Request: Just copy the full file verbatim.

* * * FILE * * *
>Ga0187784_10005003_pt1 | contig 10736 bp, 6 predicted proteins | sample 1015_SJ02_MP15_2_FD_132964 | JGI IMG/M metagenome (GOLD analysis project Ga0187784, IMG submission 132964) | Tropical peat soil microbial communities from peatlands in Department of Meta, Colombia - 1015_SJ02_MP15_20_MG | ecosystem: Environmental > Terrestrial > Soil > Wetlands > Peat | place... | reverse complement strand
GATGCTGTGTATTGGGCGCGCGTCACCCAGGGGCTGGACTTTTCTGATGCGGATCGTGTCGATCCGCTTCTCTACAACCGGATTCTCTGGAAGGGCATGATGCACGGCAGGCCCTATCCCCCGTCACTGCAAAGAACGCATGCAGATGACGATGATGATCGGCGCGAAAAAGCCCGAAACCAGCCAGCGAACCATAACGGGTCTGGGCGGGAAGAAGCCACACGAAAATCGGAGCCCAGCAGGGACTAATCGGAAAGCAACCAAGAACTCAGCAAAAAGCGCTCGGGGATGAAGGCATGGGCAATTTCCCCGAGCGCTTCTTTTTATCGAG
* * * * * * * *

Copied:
>Ga0187784_10005003_pt1 | contig 10736 bp, 6 predicted proteins | sample 1015_SJ02_MP15_2_FD_132964 | JGI IMG/M metagenome (GOLD analysis project Ga0187784, IMG submission 132964) | Tropical peat soil microbial communities from peatlands in Department of Meta, Colombia - 1015_SJ02_MP15_20_MG | ecosystem: Environmental > Terrestrial > Soil > Wetlands > Peat | place... | reverse complement strand
GATGCTGTGTATTGGGCGCGCGTCACCCAGGGGCTGGACTTTTCTGATGCGGATCGTGTCGATCCGCTTCTCTACAACCGGATTCTCTGGAAGGGCATGATGCACGGCAGGCCCTATCCCCCGTCACTGCAAAGAACGCATGCAGATGACGATGATGATCGGCGCGAAAAAGCCCGAAACCAGCCAGCGAACCATAACGGGTCTGGGCGGGAAGAAGCCACACGAAAATCGGAGCCCAGCAGGGACTAATCGGAAAGCAACCAAGAACTCAGCAAAAAGCGCTCGGGGATGAAGGCATGGGCAATTTCCCCGAGCGCTTCTTTTTATCGAG